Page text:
With federal Pell grant funding set to resume for college students in prison, higher education in prison programs sit at a critical juncture. As students in prison gain access to additional educational programming, how can we ensure that the courses and curricula they receive are comparable to offerings on the outside? One necessary step is to ensure that the same quality course materials and readings are available. Under the current media review policies of many departments of corrections (DOC), we anticipate that a number of potential academic resources could be prohibited, for a variety of reasons. In a new report published today and funded by Ascendium Education Philanthropy, we scan media review directives from all 50 states and the District of Columbia. “Security and Censorship” makes visible the national landscape of prison media policies and provides a critical backdrop for our forthcoming reports on self-censorship and technology in higher education in prison.

What did we learn?

  • Key terms and language are common across DOC censorship policies. Despite strong similarities in language and framing, however, the policies and procedures related to common terms differ greatly across states.
  • Forty-two of 51 media review directives limit the vendors from which materials can be purchased. This type of “content-neutral” restriction limits the availability of information and may increase costs and logistical burdens on higher education in prison programs, students, and autodidactic learners.
  • Forty-four of 51 media review directives have clauses addressing and limiting access to sexually explicit or obscene content. The reasons for this are historically complicated, but these policies are currently intended to maintain an environment free of sexual harassment. In some cases, however, these policies explicitly target LGBTQ+ content. Such policies can affect access to educational materials from art history and biology to contemporary queer literature.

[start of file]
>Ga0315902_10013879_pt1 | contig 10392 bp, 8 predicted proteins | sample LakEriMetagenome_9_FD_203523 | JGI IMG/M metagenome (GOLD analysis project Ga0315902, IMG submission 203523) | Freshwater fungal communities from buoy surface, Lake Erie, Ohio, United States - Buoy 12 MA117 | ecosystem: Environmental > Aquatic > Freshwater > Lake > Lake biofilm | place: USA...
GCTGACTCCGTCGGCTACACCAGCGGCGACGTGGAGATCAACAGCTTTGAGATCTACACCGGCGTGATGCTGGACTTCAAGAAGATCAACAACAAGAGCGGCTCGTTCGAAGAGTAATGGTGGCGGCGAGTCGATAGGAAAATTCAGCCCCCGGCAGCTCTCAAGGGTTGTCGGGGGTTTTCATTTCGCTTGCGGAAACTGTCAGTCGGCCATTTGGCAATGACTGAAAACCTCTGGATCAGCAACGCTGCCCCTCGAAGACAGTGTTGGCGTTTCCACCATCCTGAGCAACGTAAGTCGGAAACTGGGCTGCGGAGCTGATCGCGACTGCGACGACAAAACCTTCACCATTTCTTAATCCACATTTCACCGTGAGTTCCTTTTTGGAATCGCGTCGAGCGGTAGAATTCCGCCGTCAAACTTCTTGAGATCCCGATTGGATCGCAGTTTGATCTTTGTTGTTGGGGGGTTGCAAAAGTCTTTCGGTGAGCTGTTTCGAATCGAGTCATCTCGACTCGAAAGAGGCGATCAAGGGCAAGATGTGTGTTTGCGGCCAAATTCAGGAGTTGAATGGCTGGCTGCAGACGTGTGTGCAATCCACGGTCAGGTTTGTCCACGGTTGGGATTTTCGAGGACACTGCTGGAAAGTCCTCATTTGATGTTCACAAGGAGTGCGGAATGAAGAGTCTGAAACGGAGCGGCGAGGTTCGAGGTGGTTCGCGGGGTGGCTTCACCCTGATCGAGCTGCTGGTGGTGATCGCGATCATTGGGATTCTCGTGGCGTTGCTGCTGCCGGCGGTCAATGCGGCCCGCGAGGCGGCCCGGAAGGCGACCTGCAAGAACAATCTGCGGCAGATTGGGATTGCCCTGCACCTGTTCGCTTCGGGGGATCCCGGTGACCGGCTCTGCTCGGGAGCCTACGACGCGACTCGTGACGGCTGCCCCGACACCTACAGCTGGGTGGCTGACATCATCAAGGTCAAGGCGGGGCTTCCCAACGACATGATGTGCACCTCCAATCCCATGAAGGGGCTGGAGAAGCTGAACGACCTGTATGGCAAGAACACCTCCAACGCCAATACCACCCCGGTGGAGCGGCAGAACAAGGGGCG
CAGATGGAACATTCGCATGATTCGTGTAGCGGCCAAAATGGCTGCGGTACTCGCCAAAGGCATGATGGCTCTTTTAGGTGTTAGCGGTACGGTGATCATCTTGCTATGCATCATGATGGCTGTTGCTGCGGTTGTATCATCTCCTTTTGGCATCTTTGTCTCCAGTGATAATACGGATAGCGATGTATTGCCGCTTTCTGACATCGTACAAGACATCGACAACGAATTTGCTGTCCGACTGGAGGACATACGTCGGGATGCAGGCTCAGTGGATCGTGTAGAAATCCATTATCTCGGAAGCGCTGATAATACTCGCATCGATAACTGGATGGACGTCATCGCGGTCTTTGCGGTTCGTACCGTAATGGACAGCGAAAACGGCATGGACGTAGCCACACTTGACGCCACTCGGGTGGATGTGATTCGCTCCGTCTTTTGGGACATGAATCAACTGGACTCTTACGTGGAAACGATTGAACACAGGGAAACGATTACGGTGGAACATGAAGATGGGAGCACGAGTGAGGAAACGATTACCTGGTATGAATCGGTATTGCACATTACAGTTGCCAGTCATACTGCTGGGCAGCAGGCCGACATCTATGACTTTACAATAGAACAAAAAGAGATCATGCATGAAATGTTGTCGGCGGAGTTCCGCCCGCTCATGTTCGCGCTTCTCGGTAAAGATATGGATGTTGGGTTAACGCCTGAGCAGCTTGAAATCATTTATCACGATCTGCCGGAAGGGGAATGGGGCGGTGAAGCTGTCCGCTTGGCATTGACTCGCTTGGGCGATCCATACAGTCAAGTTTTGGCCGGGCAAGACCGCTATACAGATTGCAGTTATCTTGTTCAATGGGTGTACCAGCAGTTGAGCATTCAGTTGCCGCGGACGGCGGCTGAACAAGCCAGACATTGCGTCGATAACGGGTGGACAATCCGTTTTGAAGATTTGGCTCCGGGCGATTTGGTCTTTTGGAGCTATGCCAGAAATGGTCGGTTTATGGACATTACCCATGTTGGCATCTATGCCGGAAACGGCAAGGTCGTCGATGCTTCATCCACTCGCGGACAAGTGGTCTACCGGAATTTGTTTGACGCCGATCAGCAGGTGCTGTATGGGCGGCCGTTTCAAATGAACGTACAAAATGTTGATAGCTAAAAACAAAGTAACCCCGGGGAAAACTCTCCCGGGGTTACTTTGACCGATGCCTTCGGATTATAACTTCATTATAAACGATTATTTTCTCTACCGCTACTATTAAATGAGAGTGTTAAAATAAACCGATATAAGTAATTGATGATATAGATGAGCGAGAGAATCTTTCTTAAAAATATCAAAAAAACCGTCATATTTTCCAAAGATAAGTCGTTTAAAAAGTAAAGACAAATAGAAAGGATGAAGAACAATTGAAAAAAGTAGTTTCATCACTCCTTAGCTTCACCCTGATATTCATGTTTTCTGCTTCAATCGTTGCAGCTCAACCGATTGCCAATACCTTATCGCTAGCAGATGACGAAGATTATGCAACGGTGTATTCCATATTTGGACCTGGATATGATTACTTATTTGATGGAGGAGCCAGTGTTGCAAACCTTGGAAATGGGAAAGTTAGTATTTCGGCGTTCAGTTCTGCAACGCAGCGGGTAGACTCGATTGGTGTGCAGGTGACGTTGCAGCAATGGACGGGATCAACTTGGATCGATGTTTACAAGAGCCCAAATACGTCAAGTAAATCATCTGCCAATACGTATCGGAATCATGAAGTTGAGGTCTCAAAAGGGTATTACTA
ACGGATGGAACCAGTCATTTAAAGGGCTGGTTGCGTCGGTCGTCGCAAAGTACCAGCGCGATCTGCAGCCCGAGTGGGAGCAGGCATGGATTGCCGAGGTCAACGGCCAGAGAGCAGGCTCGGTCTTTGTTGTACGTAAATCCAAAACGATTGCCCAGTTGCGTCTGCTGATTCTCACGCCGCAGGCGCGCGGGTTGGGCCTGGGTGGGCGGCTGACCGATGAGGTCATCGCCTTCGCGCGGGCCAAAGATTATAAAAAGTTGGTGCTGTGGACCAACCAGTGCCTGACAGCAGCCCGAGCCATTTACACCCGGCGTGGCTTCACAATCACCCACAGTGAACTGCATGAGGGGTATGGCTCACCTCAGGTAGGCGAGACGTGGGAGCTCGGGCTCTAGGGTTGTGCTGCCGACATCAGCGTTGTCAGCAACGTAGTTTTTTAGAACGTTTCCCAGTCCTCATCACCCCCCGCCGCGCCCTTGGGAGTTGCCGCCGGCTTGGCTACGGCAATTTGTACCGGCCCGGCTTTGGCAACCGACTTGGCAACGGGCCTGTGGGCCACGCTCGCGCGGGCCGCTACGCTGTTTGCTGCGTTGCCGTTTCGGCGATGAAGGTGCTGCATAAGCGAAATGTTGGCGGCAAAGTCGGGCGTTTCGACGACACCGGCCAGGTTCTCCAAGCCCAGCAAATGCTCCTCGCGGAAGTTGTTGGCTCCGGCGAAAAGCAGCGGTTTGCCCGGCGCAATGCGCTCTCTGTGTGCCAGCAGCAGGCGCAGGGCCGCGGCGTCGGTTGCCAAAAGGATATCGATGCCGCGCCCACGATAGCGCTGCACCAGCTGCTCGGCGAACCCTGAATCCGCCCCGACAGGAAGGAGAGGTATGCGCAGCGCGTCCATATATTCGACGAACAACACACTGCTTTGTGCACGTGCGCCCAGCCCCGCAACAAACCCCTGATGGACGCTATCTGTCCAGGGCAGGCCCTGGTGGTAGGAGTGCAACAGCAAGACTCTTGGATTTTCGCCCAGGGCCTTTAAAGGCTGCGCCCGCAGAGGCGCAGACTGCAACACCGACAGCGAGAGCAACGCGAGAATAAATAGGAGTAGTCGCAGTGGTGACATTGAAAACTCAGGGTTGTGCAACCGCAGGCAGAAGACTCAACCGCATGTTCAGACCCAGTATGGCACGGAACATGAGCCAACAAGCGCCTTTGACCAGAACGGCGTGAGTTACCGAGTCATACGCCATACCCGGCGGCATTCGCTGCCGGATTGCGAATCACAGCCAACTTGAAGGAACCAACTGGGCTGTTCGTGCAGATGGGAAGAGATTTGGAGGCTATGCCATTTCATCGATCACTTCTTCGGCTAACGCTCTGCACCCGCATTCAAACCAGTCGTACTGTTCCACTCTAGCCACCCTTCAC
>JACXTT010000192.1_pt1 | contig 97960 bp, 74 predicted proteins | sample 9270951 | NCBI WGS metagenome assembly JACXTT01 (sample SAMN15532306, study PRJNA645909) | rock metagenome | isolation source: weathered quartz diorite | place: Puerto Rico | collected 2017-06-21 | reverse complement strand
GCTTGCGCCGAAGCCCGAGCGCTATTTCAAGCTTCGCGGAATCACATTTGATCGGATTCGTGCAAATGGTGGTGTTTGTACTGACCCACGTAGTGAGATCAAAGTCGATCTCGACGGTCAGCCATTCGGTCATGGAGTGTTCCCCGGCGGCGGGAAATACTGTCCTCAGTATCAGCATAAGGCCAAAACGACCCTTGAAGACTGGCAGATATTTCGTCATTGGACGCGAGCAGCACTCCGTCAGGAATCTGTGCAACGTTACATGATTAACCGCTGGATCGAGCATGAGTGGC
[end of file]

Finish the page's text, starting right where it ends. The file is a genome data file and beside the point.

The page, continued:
• The legal power of DOC to surveil and censor is grounded in the protection of “security, good order, or discipline.” In practice, the term frequently serves as a catchall, providing broad latitude to censor media. This covers a startling amount of ground, justifying everything from banning books on community organizing or union history, to prohibiting access to fantasy novels that have maps of fictional lands.
  • Content protection clauses or carve outs exist and primarily allow access to educational or culturally significant content. While such provisions ostensibly allow access to publications that might otherwise be censored, the way these policies are framed often narrowly limits application.
  • Publication review and censorship appeals processes are addressed to some extent in nearly all policies. However, appeals processes often inequitably burden people who are incarcerated and the programs that seek to serve them.

In the process of researching these policies, we identified a number of policy provisions that would help protect academic and intellectual freedom, without compromising carceral security or creating additional burdens on prison staff. These include expanding content protections, especially regarding educational or culturally valuable materials, and refining the appeals process. In an effort to make such policy more visible, standard, and adaptable, we have compiled what we saw as the strongest and most streamlined protections of academic and intellectual freedom in a model media review policy.

What’s next?

In the coming months, with funding from Ascendium Education Philanthropy, we will publish two additional research reports: one addressing the issue of self-censorship in higher education in prisons and another providing findings from the survey of technology access in higher education in prisons we launched last Fall. In addition, we are conducting interviews as part of our collaboration with Ennead Lab to Understand Educational Space Needs in Prisons, another project made possible with funding from Ascendium Education Philanthropy. Community calls are ongoing in our Institute of Museum and Library Science funded research project, Better Serving Library Patrons Behind Bars, which will improve library service implementation and coordination for people who are incarcerated. In May, we will officially begin work coordinating with organizations that receive and care for materials created by people in prison in order to understand how creative works produced by people in prison circulate and how we can improve documentation and preservation, as part of the National Endowment for the Humanities funded project, Preserving Their Stories: Archiving Mass Incarceration.